This past Sunday was the day for the long awaited Safaricom Jazz Festival that was held at the Kasarani Stadium. I say long awaited because it is usually the biggest of the Safaricom Jazz festival series and takes place once a year with others being smaller and referred to as jazz lounge. In the morning it looked cloudy and I was a bit worried that it might rain but the clouds soon cleared, and the sun came through ensuring that it would be a good day for jazz.
Started in 2014, the festival has grown over the years to become a must attend event in the African Jazz circles. I hadn’t realized that it had grown to that level till one follower from South Africa asked us how he could get accommodation in Nairobi so as to be able to attend the festival. The A list of the artists who usually headline the festival from the late Hugh Masekela, Richard Bona, Jonathan Butler, Salif Keita, Alune Wade and many others is any jazz fan’s dream come true.
So on this sunny day, we headed out to the festival with our picnic basket in hand. The considerate peeps at Safaricom ensured that there was transport from town to Kasarani for those without cars and also from the gate to the festival grounds because it was quite a distance.
At the gate, security was pretty tight as usual and considering the recent events, one could not help but feel a sense of comfort.
As usual, the ladies did not disappoint as they came out looking fly.
At the entrance to the festival, the organizers had lined up some frog like sculptures depicting musicians. They appeared to be preempting what to expect at the jazz festival. There were also some pictures depicting the Safaricom Jazz journey over the years.
As peeps waited for the festival to start, some couldn’t resist taking pictures because memories are made of this.
As a parent, when going out with your child, one has to consider whether the venue has a play area. This is important as it keeps your kids occupied because as we all know how cranky and restless they get when bored. Fortunately the organizers had considered this and had put in place a big children’s play area, this meant that your kids could have their fun as you enjoyed the music.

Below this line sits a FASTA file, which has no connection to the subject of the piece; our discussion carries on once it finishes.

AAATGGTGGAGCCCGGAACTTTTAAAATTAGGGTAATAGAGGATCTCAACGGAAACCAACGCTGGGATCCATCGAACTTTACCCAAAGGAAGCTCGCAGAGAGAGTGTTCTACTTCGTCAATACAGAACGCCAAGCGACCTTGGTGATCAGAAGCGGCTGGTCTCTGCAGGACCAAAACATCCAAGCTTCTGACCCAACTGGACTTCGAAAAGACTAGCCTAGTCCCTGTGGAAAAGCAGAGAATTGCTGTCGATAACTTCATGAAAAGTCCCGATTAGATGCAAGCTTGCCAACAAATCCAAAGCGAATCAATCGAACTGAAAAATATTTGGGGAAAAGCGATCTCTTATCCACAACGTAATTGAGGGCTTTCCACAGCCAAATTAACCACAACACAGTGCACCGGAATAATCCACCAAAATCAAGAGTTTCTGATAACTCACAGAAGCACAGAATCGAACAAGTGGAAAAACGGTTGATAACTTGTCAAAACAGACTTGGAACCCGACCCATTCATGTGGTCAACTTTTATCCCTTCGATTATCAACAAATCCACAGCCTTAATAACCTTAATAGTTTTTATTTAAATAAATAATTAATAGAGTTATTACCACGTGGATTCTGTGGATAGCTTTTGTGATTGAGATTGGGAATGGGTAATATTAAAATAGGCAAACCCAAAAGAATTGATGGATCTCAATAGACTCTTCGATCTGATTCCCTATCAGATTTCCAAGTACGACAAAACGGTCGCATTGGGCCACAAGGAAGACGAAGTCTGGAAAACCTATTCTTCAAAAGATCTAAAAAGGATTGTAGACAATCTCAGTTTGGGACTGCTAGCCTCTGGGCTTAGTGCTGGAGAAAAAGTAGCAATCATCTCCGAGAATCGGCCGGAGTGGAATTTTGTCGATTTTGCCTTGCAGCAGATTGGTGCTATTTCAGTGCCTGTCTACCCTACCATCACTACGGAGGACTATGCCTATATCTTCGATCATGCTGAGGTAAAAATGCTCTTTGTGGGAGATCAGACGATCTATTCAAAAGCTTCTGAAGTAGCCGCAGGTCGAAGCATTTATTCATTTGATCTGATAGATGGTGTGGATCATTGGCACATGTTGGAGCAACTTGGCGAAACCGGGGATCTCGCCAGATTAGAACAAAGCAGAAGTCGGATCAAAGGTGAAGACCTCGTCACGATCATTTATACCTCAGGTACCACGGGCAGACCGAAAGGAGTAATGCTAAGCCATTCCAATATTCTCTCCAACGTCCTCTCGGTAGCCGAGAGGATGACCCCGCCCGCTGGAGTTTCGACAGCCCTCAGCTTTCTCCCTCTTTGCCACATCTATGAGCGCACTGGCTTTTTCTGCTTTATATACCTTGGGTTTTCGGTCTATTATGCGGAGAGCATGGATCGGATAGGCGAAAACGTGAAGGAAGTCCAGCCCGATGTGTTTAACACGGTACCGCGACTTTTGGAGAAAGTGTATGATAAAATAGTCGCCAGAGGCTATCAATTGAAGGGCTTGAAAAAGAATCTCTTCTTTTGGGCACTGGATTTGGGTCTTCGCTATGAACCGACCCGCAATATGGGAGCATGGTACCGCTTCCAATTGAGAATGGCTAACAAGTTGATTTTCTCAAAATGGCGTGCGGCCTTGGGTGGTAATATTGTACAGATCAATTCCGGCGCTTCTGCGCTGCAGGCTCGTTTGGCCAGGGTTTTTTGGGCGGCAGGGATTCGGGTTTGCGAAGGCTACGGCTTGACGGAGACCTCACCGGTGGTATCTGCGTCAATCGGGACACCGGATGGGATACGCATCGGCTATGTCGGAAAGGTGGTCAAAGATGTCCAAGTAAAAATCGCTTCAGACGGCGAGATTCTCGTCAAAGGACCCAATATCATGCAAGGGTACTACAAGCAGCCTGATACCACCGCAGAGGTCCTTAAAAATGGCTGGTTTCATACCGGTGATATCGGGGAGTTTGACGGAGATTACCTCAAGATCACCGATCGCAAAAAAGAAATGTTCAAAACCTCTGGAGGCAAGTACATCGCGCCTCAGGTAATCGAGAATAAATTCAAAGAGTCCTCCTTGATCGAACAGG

The festival had a big food court with different service providers like the Carnivore, 1824 among others selling food and drinks. This catered for those peeps who didn’t feel like going through the hustle of carrying a picnic basket from home.
I walked into the festival to the mellow sound of the Omri Mor Trio band from Israel, they helped set the mood for the afternoon as people continued to streamed in.
Tione Thys Trio from Belgium featuring Herve Samb from Senegal wowed the crowd with his Africa inspired rhythms. I especially loved Herve Samb’s guitar.
Kato Change is a Kenyan self-taught guitarist who had the crowd worked up even before he started performing. He started his performance with a tribute to Ayub Ogada in which he played Kothbiro. His skills on the guitar had the crowd mesmerized.
Viviane from Portugal was next upon stage, she wowed the crowd with her powerful vocals. Her infectious energy soon had the crowd singing along with her.
The Jazzrausch BigBand from Germany play a combination of jazz and techno which is very upbeat and danceable. They soon had the crowd up on their feet dancing along to songs, the crowd had so much fun that they asked nay demanded that they perform another song after their set was done. Fortunately, the crowd had their way and they finished off on a high note setting the stage for the main man Marcus Miller. Basically these guys play their music with so much energy that you have no option but to get up and dance.
During the last jazz festival, the Safaricom CEO Bob Collymore was out of the country and he had a video message played for the attendees. This time around he was in attendance and he shared that they had tried to bring Marcus Miller to play at the festival a number of times but he has always been engaged and that it was a great pleasure to have him on that stage. This goes to show how highly regarded Marcus Miller is in the jazz circles.
At around 6 pm, the main man Marcus Miller go on stage and went ahead to show the crowd why he is so highly regarded. He soon had the festival attendees up on their feet dancing to his various songs. During his set, Marcus Miller shared that his father used to play the accordion in church and then went ahead to play one of the songs that his dad used to play. The song was “How great though art” and soon he had the attendees singing along to it. Miller’s dad was a significant influence in his life as a musician and playing the song was a fitting tribute. As they say, the best comes last and he surely didn’t disappoint.
I have to say that the festival felt better organized this time around and the strict adherence to time meant that a majority of the people were able to see the main act perform. In the past, the main acts have been performing very late and many people especially those kids had to leave before seeing the main act perform. Also, the Safaricom CEO Bob Collymore shared that there were about 6,000 – 7,000 people who attended the festival and one barely noticed until it was time to leave, this speaks a lot about the organization of the festival.
All in all, it was a day well spent with a fantastic crowd and good music not to mention that all the proceeds from the festival go towards helping underprivileged kids under Ghetto Classics. So far, the jazz festival has been able to contribute over Ksh. 60 Million towards this project and has been able to touch the lives of over 1,400 children in Nairobi and Mombasa. Proceeds from this year’s festival will be used to expand the program to Kisumu.